Friday, November 22, 2019

How the Good Guys Finally Won: Notes from an Impeachment Summer

How the Good Guys Finally Won:  Notes from an Impeachment Summer by Jimmy Breslin
NY:  The Viking Press, 1975
ISBN 0-670-38207-8

(page 9)  He [Ehrlichman] was speaking in off-English, in words which seemed one half notch off true meaning.  He spoke earnestly, affably, but with one foot out of bounds.

(14 -15)  Tip O’Neill:  "As it is now, there are four parts to any campaign.  The candidate, the issues of the candidate, the campaign organization, and the money to run the ccampaign with.  Without the money you can forget the other three.

Well, I can tell you that I started hearing from a lot of them.  There would be a guy who always was a big giver and nobody was hearing from him.  I’d go over the lists for our dinner and I’d say, ‘Hey, where is so and so?  He always was a helluva good friend of ours.  Why haven’t we heard from him?’  So I’d call the guy and he’d call me back and he’d say, ‘Geez, Tip, I don’t know what to tell you.  Nine IRS hit me last week and I’d like to stay out of things for a while.’  I began getting that from a lot of people.  Fellows like George Steinbrenner.  He’s a helluva guy.  I called him up and I said, ‘George, old pal, what’s the matter?  Why don’t we hear from you any more?  Is something the matter?’   You bet I called him up.  He was one of those guys who would get on the phone for you and raise up a half dozen other guys to come and help out.  So what does Steinbrenner say to me?  He said, ‘Geez, Tip, I want to come to see you and tell you what’s going on.’  And he came into my office.  He said, ‘Gee, they are hlding the lumber over my head.’  They got him between the IRS, the Justice Department, the Commerce Department.  He was afraid he’d lose his business.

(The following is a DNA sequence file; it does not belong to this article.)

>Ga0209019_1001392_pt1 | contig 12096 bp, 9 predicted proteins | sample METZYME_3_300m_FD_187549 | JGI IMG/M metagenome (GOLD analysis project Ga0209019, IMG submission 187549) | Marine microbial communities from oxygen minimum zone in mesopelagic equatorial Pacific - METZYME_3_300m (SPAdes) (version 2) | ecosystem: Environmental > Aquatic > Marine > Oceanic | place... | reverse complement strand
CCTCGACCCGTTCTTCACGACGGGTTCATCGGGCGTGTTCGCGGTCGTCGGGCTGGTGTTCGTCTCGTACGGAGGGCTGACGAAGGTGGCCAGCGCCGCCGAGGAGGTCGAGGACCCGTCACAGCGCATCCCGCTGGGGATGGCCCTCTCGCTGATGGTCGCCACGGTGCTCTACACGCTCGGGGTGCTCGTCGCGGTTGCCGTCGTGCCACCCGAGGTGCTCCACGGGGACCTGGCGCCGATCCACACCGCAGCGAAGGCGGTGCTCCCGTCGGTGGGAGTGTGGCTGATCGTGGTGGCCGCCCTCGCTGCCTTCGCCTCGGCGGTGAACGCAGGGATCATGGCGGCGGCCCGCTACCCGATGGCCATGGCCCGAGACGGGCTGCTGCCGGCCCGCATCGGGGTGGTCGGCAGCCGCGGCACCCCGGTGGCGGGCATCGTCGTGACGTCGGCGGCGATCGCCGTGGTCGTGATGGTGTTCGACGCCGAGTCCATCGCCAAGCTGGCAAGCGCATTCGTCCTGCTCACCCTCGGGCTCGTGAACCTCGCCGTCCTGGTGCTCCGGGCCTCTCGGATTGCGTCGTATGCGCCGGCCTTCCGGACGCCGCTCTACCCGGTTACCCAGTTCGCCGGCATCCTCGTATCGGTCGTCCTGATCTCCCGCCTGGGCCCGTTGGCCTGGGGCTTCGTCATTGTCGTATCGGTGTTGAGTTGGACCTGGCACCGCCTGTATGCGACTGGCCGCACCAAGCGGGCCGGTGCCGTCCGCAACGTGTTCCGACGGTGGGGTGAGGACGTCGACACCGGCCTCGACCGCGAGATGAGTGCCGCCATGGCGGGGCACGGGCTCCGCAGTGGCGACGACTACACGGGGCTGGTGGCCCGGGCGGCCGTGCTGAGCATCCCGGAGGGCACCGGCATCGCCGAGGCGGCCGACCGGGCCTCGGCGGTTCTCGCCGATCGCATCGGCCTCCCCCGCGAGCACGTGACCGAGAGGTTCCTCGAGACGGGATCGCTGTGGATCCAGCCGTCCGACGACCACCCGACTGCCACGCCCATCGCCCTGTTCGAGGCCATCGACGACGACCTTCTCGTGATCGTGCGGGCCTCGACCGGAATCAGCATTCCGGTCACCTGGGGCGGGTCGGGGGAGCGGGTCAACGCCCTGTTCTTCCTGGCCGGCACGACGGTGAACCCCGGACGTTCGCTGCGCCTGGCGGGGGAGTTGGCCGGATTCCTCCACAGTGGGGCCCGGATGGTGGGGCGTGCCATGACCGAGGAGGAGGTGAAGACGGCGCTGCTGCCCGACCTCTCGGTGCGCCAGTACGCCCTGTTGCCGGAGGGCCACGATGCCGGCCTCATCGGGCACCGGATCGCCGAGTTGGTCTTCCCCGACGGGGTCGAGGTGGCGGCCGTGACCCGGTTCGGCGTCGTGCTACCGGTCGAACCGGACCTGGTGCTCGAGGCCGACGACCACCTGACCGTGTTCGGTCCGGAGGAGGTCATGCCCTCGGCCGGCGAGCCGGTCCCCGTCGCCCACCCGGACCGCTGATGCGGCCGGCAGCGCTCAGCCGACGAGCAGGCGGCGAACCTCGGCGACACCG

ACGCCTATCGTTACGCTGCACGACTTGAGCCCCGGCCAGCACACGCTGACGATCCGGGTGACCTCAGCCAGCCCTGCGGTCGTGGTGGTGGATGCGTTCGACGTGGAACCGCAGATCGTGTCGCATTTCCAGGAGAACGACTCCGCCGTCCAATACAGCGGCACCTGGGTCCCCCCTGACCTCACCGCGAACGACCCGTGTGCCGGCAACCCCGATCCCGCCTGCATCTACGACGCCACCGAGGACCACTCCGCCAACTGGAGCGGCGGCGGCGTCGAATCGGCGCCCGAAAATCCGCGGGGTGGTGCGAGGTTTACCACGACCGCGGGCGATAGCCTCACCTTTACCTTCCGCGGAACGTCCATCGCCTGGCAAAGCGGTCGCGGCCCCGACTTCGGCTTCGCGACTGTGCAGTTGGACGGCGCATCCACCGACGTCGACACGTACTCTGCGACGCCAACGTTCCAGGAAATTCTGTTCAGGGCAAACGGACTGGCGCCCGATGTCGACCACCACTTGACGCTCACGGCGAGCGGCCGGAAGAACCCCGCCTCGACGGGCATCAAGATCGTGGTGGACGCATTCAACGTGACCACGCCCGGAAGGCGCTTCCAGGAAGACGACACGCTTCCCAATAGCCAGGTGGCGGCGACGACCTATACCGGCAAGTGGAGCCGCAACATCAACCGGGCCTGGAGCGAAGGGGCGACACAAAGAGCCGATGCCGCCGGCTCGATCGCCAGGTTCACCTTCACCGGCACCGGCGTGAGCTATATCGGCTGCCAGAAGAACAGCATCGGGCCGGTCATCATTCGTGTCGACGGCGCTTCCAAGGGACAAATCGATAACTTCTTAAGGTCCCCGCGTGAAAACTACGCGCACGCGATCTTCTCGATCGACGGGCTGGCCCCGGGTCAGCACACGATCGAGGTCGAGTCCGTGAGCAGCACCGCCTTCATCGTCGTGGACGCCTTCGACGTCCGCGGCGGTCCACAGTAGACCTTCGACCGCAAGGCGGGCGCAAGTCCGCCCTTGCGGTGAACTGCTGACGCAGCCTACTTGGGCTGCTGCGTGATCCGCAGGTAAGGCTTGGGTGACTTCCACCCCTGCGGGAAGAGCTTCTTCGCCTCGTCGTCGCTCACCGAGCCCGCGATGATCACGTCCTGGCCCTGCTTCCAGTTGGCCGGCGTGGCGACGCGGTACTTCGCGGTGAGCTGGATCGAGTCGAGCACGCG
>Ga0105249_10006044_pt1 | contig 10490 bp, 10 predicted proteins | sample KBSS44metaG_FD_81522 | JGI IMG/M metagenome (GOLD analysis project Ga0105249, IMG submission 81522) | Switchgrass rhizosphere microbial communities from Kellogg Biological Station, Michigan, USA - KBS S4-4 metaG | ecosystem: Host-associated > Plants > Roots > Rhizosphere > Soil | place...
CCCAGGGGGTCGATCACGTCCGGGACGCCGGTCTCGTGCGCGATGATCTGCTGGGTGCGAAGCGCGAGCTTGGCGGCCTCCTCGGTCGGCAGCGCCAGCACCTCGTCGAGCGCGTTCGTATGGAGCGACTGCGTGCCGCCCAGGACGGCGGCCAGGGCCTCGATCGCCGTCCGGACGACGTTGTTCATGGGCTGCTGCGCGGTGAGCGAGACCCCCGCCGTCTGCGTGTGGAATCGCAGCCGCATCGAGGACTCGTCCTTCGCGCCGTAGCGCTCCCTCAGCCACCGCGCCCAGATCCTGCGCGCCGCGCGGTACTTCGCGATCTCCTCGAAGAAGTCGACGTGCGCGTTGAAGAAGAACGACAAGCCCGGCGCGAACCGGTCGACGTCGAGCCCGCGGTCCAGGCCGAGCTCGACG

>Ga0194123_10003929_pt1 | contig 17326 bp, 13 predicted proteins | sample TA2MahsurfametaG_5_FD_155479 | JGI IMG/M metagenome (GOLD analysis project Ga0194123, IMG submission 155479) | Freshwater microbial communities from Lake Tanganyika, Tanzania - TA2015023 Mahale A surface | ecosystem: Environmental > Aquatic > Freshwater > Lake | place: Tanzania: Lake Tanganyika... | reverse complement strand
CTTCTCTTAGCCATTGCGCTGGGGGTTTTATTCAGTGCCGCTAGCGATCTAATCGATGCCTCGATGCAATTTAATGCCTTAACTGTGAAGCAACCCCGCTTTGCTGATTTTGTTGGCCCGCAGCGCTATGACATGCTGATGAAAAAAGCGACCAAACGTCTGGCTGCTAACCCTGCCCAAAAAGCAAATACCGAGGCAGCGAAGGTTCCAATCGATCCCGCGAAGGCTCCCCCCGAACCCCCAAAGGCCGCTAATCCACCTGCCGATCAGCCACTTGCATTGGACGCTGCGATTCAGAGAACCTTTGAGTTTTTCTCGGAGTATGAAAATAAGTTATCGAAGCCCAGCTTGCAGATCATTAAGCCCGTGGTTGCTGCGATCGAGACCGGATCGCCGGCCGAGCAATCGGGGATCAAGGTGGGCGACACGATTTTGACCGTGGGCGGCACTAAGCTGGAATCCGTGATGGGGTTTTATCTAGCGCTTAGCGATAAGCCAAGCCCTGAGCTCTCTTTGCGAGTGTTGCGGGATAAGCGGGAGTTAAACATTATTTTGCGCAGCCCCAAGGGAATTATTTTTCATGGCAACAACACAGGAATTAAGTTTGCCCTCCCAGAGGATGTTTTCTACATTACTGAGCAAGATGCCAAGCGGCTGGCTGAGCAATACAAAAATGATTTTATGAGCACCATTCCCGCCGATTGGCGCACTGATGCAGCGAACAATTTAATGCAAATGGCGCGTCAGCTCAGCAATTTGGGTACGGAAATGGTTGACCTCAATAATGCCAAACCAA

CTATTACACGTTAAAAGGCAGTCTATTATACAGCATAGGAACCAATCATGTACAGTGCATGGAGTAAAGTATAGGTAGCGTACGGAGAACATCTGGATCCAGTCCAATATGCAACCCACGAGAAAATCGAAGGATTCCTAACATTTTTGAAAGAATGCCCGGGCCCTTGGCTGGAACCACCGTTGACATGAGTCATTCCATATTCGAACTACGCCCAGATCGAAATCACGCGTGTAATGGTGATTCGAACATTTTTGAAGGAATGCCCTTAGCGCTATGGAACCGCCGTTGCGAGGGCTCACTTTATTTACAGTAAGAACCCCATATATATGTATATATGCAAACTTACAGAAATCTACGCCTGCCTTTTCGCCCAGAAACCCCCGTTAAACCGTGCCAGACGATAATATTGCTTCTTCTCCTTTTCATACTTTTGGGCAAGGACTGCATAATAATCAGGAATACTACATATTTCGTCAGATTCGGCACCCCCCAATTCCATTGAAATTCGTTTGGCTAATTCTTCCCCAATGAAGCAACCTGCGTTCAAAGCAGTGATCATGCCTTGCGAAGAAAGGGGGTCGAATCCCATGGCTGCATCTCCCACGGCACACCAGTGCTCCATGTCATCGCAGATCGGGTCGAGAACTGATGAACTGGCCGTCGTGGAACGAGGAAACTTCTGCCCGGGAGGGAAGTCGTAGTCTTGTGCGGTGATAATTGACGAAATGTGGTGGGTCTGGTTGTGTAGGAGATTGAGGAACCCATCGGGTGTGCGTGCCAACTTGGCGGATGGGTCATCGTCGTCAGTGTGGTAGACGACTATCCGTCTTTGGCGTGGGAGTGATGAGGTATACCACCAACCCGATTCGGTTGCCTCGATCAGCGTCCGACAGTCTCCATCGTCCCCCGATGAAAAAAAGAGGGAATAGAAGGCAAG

(31)  The Office of President is such a bastardized thing, half royalty and half democracy, that nobody knows whether to genuflect or spit.

(33)  Tip O’Neill at all times has one great political weapon at his disposal.  He understands so well that all political power is primarily an illusion.  If people think you have power, then you have power.  If power think you have no power, then you have no power.

… Thomas Hobbes, who wrote in England in the 1600s:  “The reputation of power is power.”  Power is an illusion.

(58)  Federal law gives a person immunity for testifying in a case only for those facts the person himself deals with.  If the government can prove by independent sources that the person is involved in the same crime, the immunity does not protect the person.

… Agnew read part of the letter which said there were great Constitutional precedents, involving the case of John C. Calhoun, which made it impossible for a President or a Vice President to be criminally tried in court while in office.
NB:  I’d like to know more about this finding

(69)  And Jerome Zeifman, his impeachment precedents piled high, asked Rodino if the material could be printed and distributed to Congress.  Rodino said this would be regarded as a direct attack upon Nixon.  Zeifman had stacks of Calhoun, of Colfax, of Andrew Johnson and the Journal of James Madison.  Over the summer he and Don Edwards, member of the Judiciary Committee from California, had gone to London, where Zeifman, catechist at work, sifted the impeachment files kept by Parliament.
NB:  Zeifman’s 700+ page report on impeachment

(88)  The theory of Hale Boggs, and any other politician who has more than a cabbage for a head, is that you immediately try to win over the man who voted against you.

(127)  ...the Irish stock market - cemetary plots.

(130)  It always has been extremely difficult for legitimate people to get into politics because the base of the American political system has been built on the needs of lawyers.

(166)  It was clear what Nixon was doing in his office on the morning of June 20.  He had ordered his people to fix the Watergate mess - can it, kill it, bury it - and he was taking the position that he did not want to know anything about it.  This is the pattern and behavior of any boss-thief:  you go do it, but don’t tell me about it.

More Jimmy Breslin:

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